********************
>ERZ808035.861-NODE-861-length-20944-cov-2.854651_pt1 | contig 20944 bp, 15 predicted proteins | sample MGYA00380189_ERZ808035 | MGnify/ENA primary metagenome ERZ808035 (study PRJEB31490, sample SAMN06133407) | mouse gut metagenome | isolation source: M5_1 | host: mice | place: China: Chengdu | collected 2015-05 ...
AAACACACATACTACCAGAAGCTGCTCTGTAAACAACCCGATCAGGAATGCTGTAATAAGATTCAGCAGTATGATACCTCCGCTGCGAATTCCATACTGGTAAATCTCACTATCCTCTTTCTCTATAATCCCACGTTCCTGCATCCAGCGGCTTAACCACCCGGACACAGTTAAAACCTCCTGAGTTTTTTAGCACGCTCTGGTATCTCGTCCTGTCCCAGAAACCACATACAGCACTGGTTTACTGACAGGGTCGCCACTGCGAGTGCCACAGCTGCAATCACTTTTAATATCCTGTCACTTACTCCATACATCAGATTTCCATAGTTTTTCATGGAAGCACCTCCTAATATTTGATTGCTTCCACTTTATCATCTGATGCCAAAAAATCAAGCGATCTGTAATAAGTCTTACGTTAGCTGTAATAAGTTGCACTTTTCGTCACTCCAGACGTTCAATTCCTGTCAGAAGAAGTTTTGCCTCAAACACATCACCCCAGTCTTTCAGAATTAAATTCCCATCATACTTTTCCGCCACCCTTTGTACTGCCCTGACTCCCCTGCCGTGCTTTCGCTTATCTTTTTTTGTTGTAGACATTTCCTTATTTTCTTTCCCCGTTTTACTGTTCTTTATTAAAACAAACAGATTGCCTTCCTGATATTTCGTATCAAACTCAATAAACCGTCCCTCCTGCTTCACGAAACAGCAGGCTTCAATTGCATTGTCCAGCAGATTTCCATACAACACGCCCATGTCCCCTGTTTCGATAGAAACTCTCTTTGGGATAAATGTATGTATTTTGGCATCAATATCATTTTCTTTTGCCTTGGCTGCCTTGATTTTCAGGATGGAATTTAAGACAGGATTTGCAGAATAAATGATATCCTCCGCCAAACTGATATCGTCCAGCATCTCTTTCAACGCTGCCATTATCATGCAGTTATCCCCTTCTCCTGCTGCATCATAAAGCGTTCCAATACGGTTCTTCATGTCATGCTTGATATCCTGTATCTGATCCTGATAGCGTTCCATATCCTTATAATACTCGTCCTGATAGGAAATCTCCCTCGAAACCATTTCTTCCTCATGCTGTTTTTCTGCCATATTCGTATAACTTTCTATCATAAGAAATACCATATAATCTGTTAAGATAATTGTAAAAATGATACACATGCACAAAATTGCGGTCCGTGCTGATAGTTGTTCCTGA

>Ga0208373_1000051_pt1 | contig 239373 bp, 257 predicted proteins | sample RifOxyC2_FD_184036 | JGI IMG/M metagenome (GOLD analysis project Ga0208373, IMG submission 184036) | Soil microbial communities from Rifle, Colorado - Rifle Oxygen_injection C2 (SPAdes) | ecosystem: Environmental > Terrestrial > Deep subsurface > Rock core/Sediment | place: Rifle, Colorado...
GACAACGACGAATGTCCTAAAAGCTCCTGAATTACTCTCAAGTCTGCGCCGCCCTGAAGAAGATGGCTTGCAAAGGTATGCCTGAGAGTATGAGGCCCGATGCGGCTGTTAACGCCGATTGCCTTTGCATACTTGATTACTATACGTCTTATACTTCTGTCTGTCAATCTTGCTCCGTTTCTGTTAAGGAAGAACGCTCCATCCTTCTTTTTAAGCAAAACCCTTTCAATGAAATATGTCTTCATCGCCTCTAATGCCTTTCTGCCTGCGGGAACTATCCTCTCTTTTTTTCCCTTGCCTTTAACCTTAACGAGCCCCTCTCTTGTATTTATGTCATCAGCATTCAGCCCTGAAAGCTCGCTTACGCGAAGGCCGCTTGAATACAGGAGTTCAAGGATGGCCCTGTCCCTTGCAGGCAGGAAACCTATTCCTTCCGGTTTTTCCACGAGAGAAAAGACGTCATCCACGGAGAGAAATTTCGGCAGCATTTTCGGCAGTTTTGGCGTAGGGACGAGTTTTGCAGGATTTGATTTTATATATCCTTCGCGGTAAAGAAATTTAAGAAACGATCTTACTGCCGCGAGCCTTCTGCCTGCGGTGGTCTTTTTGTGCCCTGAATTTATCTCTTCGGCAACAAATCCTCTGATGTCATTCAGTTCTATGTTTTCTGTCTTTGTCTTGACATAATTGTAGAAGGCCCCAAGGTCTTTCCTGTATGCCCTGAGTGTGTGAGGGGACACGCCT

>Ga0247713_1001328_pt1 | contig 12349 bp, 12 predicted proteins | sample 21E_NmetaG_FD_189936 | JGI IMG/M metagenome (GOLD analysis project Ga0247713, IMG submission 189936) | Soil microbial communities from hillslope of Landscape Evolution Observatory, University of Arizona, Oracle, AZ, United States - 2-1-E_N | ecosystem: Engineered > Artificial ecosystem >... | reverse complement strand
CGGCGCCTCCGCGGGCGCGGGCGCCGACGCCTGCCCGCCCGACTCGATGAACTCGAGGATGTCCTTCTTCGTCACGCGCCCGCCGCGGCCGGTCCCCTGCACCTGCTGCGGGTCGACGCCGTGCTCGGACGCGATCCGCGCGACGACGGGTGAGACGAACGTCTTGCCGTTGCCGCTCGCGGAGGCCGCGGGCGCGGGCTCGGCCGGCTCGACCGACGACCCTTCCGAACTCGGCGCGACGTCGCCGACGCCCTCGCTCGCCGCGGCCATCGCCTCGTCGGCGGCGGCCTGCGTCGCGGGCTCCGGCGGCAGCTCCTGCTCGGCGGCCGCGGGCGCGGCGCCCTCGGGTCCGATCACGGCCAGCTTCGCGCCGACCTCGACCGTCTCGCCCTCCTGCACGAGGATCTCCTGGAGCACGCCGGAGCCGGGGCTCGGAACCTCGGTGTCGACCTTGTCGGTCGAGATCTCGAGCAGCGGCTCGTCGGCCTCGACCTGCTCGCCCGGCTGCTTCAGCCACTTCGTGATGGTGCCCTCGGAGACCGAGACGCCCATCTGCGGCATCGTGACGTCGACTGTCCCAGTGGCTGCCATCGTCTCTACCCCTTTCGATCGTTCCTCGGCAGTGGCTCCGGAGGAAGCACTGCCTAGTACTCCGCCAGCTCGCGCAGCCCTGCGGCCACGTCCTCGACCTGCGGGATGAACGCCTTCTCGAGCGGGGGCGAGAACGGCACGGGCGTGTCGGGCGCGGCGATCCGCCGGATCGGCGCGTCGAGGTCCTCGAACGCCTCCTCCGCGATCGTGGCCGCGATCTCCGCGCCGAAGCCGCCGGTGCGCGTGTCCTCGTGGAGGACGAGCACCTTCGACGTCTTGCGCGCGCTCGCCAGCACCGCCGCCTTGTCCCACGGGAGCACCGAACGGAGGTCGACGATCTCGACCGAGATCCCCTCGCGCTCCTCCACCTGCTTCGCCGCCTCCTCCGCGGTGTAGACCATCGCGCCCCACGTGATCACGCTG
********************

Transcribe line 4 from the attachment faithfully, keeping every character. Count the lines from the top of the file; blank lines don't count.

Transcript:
GACAACGACGAATGTCCTAAAAGCTCCTGAATTACTCTCAAGTCTGCGCCGCCCTGAAGAAGATGGCTTGCAAAGGTATGCCTGAGAGTATGAGGCCCGATGCGGCTGTTAACGCCGATTGCCTTTGCATACTTGATTACTATACGTCTTATACTTCTGTCTGTCAATCTTGCTCCGTTTCTGTTAAGGAAGAACGCTCCATCCTTCTTTTTAAGCAAAACCCTTTCAATGAAATATGTCTTCATCGCCTCTAATGCCTTTCTGCCTGCGGGAACTATCCTCTCTTTTTTTCCCTTGCCTTTAACCTTAACGAGCCCCTCTCTTGTATTTATGTCATCAGCATTCAGCCCTGAAAGCTCGCTTACGCGAAGGCCGCTTGAATACAGGAGTTCAAGGATGGCCCTGTCCCTTGCAGGCAGGAAACCTATTCCTTCCGGTTTTTCCACGAGAGAAAAGACGTCATCCACGGAGAGAAATTTCGGCAGCATTTTCGGCAGTTTTGGCGTAGGGACGAGTTTTGCAGGATTTGATTTTATATATCCTTCGCGGTAAAGAAATTTAAGAAACGATCTTACTGCCGCGAGCCTTCTGCCTGCGGTGGTCTTTTTGTGCCCTGAATTTATCTCTTCGGCAACAAATCCTCTGATGTCATTCAGTTCTATGTTTTCTGTCTTTGTCTTGACATAATTGTAGAAGGCCCCAAGGTCTTTCCTGTATGCCCTGAGTGTGTGAGGGGACACGCCT